John Dickinson (1782–1869)

The mechanisation of the laborious process of making paper by hand was developed by several inventors around 1800. In France, Nicholas-Louis Robert developed a method for pouring paper pulp onto a continuous wire screen in 1798. This was improved by Bryan Donkin for two English papermakers, Henry and Sealy Fourdrinier, who gave their name to the ‘Fourdrinier process’ patented in 1807. John Dickinson took a different approach: using suction to pull pulp onto a wire cylinder. He patented it in 1809 and it was used in paper and card making internationally. He produced many other inventions in papermaking and created a manufacturing empire.

Dickinson grew up in London, where his father was a Royal Navy captain with administrative duties and lodgings in the Tower of London. His mother came from a French-Huguenot family of London silk weavers. At the age of 16 he was apprenticed to a stationer and by 1804 he had his own business selling paper to booksellers and publishers. He soon turned his mind to inventing. His first patent was for an improved cartridge paper for firing canon that did not smoulder: it improved efficiency and reduced accidental firing. He then patented a device for cutting paper with sharp-edged wheels instead of a guillotine – a method still used in trimming paper today.

His cylinder-mould papermaking machine was patented in 1809. Air was drawn through holes in a brass cylinder. When the cylinder was partly submerged in pulp it sucked wet fibres onto a wire mesh that covered it before releasing them onto felt to make a continuous sheet. This had the effect of aligning the fibres, which made the paper smoother and stronger than paper from other processes. Dickinson purchased the water-powered Apsley Mill at Hemel Hempstead, north of London, and set up his first factory in partnership with the publisher George Longman. He soon bought the nearby Nash Mill as well. He continued to invent improvements, introduced steam engines and in 1818 added Batchworth Mill, where he processed rags for papermaking. In the next decades he built two new mills nearby, established a mill at Manchester for processing waste cotton from textile factories and built a mansion to his own design overlooking Nash Mill. Other inventions included gummed envelopes and silk strands embedded in paper to authenticate postage stamps.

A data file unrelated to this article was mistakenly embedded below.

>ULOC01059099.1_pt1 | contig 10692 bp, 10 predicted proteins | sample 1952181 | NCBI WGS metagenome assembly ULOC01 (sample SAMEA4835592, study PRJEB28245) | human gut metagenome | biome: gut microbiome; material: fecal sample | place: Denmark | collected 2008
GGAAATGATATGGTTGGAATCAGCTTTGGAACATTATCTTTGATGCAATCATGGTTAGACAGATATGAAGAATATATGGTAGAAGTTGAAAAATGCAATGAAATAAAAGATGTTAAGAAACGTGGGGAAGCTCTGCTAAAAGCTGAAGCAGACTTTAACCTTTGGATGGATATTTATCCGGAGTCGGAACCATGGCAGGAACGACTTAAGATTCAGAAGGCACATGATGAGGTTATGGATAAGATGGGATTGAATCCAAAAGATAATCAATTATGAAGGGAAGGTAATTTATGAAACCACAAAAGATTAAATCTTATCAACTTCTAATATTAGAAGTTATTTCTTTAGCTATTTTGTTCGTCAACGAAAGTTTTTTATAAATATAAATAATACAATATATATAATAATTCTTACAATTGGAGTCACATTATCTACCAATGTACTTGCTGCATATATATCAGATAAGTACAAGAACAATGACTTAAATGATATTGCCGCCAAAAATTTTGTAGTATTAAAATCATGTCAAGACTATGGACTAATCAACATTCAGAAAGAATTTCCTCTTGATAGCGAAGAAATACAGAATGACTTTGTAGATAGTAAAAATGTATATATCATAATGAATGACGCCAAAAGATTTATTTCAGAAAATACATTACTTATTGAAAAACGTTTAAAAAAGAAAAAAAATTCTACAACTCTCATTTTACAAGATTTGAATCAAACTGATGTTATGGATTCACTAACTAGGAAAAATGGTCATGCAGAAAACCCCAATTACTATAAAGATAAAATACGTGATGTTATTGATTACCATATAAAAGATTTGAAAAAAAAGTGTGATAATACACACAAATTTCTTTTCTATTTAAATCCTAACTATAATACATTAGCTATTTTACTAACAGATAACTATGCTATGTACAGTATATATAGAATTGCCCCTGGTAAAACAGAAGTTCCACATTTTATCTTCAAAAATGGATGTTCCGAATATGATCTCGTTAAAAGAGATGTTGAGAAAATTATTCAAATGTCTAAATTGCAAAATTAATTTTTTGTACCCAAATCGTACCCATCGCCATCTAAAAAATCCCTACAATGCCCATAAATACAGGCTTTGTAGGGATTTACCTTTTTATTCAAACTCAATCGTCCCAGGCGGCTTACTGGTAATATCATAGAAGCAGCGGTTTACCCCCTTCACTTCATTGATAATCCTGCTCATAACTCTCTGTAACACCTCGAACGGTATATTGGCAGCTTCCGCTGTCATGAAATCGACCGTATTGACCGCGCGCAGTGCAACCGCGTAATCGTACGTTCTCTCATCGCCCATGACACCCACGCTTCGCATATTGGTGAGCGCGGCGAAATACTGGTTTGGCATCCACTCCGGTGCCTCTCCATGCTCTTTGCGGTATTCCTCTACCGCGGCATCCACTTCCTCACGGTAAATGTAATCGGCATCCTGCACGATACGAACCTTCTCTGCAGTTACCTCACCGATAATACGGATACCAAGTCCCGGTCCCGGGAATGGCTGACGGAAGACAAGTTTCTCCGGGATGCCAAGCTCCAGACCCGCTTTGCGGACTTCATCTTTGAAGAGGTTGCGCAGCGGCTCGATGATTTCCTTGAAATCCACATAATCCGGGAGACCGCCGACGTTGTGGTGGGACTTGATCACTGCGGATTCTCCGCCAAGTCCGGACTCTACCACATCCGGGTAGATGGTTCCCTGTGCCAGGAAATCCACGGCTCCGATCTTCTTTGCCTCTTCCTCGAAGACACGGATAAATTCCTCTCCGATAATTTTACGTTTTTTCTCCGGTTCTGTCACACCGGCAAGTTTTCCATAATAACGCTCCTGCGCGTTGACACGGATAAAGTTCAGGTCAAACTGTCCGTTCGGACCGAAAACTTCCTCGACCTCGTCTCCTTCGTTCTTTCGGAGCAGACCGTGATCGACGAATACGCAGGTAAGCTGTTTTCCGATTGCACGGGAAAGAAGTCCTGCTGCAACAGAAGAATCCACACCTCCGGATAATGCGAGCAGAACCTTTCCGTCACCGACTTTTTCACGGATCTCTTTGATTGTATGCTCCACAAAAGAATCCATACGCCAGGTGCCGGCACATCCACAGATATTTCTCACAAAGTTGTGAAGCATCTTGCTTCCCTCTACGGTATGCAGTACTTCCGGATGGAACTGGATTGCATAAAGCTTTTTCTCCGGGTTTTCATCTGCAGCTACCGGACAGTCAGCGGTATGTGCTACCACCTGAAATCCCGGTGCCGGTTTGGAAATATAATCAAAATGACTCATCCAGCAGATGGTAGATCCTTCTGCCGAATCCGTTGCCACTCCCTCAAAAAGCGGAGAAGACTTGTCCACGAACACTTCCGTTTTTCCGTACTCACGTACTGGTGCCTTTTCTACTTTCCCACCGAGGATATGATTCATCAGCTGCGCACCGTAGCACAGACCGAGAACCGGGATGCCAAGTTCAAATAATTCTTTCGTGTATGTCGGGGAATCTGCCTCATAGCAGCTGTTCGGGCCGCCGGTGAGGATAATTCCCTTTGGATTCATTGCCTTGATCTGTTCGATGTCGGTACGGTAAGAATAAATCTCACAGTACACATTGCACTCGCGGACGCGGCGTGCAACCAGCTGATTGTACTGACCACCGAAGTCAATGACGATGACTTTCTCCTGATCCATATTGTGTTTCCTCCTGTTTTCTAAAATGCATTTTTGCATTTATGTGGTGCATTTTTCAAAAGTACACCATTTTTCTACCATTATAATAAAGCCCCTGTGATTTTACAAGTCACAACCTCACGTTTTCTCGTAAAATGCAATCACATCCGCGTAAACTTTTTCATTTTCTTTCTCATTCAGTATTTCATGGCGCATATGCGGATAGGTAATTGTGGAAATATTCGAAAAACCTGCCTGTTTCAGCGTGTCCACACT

Dickinson’s scientific standing was recognised when he was made a Fellow of the Royal Society in 1845. He retired in 1858 and died a very wealthy man a decade later. His company continued for nearly two centuries.